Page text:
NEW YORK – Charter school supporters worry that if Democrat Bill de Blasio becomes the next mayor of New York City, as expected, it will have a chilling effect on the alternative public schools – or worse.
De Blasio, who currently leads his Republican challenger Joe Lhota by roughly 40 points in the polls, is on record as saying the city doesn’t need any more charter schools – despite the 53,000 students who are languishing on charter school waiting lists.
The mayoral frontrunner also wants to end the practice of allowing charters to locate in public school buildings that have extra space. It’s a concept known as “co-location,” and de Blasio has proposed putting the practice on ice, according to New York Daily News columnist Errol Louis.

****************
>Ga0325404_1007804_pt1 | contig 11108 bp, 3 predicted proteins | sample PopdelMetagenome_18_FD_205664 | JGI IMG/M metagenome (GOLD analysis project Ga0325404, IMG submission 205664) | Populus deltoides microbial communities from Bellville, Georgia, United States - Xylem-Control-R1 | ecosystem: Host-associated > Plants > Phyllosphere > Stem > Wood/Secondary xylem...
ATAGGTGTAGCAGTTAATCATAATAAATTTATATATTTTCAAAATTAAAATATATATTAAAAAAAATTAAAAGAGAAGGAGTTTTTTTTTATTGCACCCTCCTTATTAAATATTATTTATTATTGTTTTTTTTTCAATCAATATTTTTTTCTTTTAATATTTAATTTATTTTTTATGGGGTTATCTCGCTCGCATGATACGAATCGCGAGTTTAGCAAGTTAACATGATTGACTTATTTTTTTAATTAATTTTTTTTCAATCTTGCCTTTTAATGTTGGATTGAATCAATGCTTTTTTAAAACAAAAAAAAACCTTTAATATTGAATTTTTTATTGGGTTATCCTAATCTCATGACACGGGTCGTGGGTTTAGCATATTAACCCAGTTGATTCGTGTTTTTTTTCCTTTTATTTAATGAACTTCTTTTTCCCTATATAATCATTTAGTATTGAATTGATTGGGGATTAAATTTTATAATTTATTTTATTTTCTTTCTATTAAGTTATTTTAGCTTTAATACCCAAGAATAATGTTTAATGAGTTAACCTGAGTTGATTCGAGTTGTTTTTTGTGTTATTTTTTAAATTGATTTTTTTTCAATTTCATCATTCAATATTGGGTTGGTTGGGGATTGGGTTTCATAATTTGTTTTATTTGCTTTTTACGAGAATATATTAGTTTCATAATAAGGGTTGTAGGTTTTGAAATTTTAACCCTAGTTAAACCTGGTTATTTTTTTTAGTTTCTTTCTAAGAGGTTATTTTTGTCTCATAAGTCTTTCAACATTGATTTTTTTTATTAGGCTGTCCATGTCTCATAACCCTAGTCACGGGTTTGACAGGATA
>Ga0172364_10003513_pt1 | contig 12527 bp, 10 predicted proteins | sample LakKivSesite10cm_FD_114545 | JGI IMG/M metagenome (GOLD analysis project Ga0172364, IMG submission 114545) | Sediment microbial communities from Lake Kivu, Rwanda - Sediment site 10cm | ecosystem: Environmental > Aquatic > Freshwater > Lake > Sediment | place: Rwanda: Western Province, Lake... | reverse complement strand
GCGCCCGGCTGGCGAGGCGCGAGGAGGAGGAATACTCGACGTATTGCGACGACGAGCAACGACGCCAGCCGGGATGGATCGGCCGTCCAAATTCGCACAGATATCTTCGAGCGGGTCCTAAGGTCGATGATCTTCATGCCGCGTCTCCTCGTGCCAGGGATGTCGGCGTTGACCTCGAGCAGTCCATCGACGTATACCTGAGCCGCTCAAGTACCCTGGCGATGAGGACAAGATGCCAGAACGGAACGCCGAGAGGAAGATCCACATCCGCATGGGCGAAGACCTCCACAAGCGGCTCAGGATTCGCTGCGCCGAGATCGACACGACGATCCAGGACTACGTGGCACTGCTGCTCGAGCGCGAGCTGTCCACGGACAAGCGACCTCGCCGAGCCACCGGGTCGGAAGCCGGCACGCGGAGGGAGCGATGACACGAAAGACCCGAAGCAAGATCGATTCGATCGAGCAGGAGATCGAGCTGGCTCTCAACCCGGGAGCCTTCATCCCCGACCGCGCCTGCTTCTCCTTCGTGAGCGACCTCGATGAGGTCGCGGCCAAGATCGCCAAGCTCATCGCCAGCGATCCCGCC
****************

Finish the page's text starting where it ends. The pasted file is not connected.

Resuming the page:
Even more worrisome to charter advocates, de Blasio wants current “co-location” schools to start paying rent to their public school “landlords.” Earlier this year, he said allowing charter schools rent-free access to government-owned buildings is adding “an insult to injury.”
If de Blasio succeeds in his anti-charter plans, it will starve existing charters of financial resources and make it nearly impossible for new schools to open in the high-rent city, Louis writes.
Why is de Blasio so eager to make life difficult for the city’s 183 charter schools, which, by most accounts, have done an admirable job educating some 70,000 students?
An amNewYork editorial offers an answer: “We only see one real reason to do this – and that’s to make the United Federation of Teachers happy. The (teachers) union has never liked the idea of charters, whose teachers do not necessarily have to abide by UFT rules. The more that charters succeed – and they’re a major hit – the more the UFT seems to worry.”